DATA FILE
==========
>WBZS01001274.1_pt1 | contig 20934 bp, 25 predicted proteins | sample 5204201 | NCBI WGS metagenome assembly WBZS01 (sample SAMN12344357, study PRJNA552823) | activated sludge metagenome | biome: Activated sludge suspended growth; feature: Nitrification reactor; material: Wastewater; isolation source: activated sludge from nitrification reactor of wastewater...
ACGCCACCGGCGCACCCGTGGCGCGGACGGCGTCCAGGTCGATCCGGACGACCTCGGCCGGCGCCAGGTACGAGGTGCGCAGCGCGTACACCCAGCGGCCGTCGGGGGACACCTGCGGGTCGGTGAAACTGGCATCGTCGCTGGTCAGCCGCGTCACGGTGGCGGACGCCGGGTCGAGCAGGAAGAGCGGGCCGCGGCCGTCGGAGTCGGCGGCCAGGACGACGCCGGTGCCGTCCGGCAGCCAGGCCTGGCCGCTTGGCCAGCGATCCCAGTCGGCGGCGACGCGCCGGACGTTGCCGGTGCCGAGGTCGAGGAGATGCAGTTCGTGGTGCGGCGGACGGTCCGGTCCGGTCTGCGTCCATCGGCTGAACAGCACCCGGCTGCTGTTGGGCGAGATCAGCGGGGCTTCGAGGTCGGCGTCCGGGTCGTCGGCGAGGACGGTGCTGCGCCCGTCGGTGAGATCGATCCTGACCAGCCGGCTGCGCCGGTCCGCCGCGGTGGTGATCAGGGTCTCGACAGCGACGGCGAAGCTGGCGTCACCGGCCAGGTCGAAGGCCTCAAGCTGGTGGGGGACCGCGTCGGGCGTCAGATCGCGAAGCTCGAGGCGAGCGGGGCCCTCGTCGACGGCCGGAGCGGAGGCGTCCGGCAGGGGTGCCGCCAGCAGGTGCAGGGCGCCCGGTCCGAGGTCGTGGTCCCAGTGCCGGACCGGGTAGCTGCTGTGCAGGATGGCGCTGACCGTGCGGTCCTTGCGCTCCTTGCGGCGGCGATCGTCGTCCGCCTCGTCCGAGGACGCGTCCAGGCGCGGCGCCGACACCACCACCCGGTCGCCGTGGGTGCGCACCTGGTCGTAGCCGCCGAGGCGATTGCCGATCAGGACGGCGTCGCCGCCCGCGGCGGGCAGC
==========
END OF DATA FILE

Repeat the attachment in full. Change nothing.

>WBZS01001274.1_pt1 | contig 20934 bp, 25 predicted proteins | sample 5204201 | NCBI WGS metagenome assembly WBZS01 (sample SAMN12344357, study PRJNA552823) | activated sludge metagenome | biome: Activated sludge suspended growth; feature: Nitrification reactor; material: Wastewater; isolation source: activated sludge from nitrification reactor of wastewater...
ACGCCACCGGCGCACCCGTGGCGCGGACGGCGTCCAGGTCGATCCGGACGACCTCGGCCGGCGCCAGGTACGAGGTGCGCAGCGCGTACACCCAGCGGCCGTCGGGGGACACCTGCGGGTCGGTGAAACTGGCATCGTCGCTGGTCAGCCGCGTCACGGTGGCGGACGCCGGGTCGAGCAGGAAGAGCGGGCCGCGGCCGTCGGAGTCGGCGGCCAGGACGACGCCGGTGCCGTCCGGCAGCCAGGCCTGGCCGCTTGGCCAGCGATCCCAGTCGGCGGCGACGCGCCGGACGTTGCCGGTGCCGAGGTCGAGGAGATGCAGTTCGTGGTGCGGCGGACGGTCCGGTCCGGTCTGCGTCCATCGGCTGAACAGCACCCGGCTGCTGTTGGGCGAGATCAGCGGGGCTTCGAGGTCGGCGTCCGGGTCGTCGGCGAGGACGGTGCTGCGCCCGTCGGTGAGATCGATCCTGACCAGCCGGCTGCGCCGGTCCGCCGCGGTGGTGATCAGGGTCTCGACAGCGACGGCGAAGCTGGCGTCACCGGCCAGGTCGAAGGCCTCAAGCTGGTGGGGGACCGCGTCGGGCGTCAGATCGCGAAGCTCGAGGCGAGCGGGGCCCTCGTCGACGGCCGGAGCGGAGGCGTCCGGCAGGGGTGCCGCCAGCAGGTGCAGGGCGCCCGGTCCGAGGTCGTGGTCCCAGTGCCGGACCGGGTAGCTGCTGTGCAGGATGGCGCTGACCGTGCGGTCCTTGCGCTCCTTGCGGCGGCGATCGTCGTCCGCCTCGTCCGAGGACGCGTCCAGGCGCGGCGCCGACACCACCACCCGGTCGCCGTGGGTGCGCACCTGGTCGTAGCCGCCGAGGCGATTGCCGATCAGGACGGCGTCGCCGCCCGCGGCGGGCAGC